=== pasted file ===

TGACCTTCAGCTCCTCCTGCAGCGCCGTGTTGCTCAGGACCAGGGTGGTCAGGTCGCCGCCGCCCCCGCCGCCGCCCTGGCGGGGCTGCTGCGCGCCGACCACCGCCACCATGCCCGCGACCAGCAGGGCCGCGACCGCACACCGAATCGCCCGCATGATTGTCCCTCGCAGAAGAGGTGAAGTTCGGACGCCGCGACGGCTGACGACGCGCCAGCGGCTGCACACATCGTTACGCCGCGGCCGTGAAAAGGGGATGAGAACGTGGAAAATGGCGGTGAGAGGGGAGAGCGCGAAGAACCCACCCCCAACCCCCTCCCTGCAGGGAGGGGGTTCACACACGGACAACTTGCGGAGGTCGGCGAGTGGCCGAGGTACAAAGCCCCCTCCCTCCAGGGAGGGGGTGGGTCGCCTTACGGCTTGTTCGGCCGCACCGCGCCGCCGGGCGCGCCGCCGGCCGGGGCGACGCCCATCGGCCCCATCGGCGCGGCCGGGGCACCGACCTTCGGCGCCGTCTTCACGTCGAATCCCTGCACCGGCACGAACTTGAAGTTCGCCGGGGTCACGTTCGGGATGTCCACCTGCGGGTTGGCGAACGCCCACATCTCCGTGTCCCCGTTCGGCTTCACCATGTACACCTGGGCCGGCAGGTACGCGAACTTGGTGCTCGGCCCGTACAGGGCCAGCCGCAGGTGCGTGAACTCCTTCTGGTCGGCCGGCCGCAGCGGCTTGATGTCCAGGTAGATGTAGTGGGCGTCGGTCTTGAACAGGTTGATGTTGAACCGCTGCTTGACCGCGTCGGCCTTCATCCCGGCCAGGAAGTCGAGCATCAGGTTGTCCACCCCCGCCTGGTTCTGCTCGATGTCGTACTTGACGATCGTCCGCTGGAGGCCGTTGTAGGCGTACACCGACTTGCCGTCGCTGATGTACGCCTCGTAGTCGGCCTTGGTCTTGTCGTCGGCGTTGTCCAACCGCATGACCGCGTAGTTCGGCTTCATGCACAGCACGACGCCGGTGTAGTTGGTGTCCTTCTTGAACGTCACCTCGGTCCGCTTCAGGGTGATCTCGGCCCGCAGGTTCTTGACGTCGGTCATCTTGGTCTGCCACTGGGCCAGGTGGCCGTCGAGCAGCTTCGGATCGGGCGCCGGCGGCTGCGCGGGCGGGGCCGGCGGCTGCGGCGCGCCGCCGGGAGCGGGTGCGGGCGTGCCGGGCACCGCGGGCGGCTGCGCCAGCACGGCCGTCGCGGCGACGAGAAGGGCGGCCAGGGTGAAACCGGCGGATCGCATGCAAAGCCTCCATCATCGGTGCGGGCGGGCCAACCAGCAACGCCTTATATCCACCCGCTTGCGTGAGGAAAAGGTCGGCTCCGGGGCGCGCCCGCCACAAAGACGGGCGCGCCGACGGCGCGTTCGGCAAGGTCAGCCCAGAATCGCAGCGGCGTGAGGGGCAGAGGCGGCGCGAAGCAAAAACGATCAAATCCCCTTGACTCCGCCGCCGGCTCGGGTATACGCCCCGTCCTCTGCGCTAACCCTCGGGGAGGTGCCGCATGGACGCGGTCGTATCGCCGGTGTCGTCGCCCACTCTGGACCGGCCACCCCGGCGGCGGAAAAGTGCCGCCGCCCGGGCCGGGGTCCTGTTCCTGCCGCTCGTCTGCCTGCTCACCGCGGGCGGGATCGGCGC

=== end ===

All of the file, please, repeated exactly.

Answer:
TGACCTTCAGCTCCTCCTGCAGCGCCGTGTTGCTCAGGACCAGGGTGGTCAGGTCGCCGCCGCCCCCGCCGCCGCCCTGGCGGGGCTGCTGCGCGCCGACCACCGCCACCATGCCCGCGACCAGCAGGGCCGCGACCGCACACCGAATCGCCCGCATGATTGTCCCTCGCAGAAGAGGTGAAGTTCGGACGCCGCGACGGCTGACGACGCGCCAGCGGCTGCACACATCGTTACGCCGCGGCCGTGAAAAGGGGATGAGAACGTGGAAAATGGCGGTGAGAGGGGAGAGCGCGAAGAACCCACCCCCAACCCCCTCCCTGCAGGGAGGGGGTTCACACACGGACAACTTGCGGAGGTCGGCGAGTGGCCGAGGTACAAAGCCCCCTCCCTCCAGGGAGGGGGTGGGTCGCCTTACGGCTTGTTCGGCCGCACCGCGCCGCCGGGCGCGCCGCCGGCCGGGGCGACGCCCATCGGCCCCATCGGCGCGGCCGGGGCACCGACCTTCGGCGCCGTCTTCACGTCGAATCCCTGCACCGGCACGAACTTGAAGTTCGCCGGGGTCACGTTCGGGATGTCCACCTGCGGGTTGGCGAACGCCCACATCTCCGTGTCCCCGTTCGGCTTCACCATGTACACCTGGGCCGGCAGGTACGCGAACTTGGTGCTCGGCCCGTACAGGGCCAGCCGCAGGTGCGTGAACTCCTTCTGGTCGGCCGGCCGCAGCGGCTTGATGTCCAGGTAGATGTAGTGGGCGTCGGTCTTGAACAGGTTGATGTTGAACCGCTGCTTGACCGCGTCGGCCTTCATCCCGGCCAGGAAGTCGAGCATCAGGTTGTCCACCCCCGCCTGGTTCTGCTCGATGTCGTACTTGACGATCGTCCGCTGGAGGCCGTTGTAGGCGTACACCGACTTGCCGTCGCTGATGTACGCCTCGTAGTCGGCCTTGGTCTTGTCGTCGGCGTTGTCCAACCGCATGACCGCGTAGTTCGGCTTCATGCACAGCACGACGCCGGTGTAGTTGGTGTCCTTCTTGAACGTCACCTCGGTCCGCTTCAGGGTGATCTCGGCCCGCAGGTTCTTGACGTCGGTCATCTTGGTCTGCCACTGGGCCAGGTGGCCGTCGAGCAGCTTCGGATCGGGCGCCGGCGGCTGCGCGGGCGGGGCCGGCGGCTGCGGCGCGCCGCCGGGAGCGGGTGCGGGCGTGCCGGGCACCGCGGGCGGCTGCGCCAGCACGGCCGTCGCGGCGACGAGAAGGGCGGCCAGGGTGAAACCGGCGGATCGCATGCAAAGCCTCCATCATCGGTGCGGGCGGGCCAACCAGCAACGCCTTATATCCACCCGCTTGCGTGAGGAAAAGGTCGGCTCCGGGGCGCGCCCGCCACAAAGACGGGCGCGCCGACGGCGCGTTCGGCAAGGTCAGCCCAGAATCGCAGCGGCGTGAGGGGCAGAGGCGGCGCGAAGCAAAAACGATCAAATCCCCTTGACTCCGCCGCCGGCTCGGGTATACGCCCCGTCCTCTGCGCTAACCCTCGGGGAGGTGCCGCATGGACGCGGTCGTATCGCCGGTGTCGTCGCCCACTCTGGACCGGCCACCCCGGCGGCGGAAAAGTGCCGCCGCCCGGGCCGGGGTCCTGTTCCTGCCGCTCGTCTGCCTGCTCACCGCGGGCGGGATCGGCGC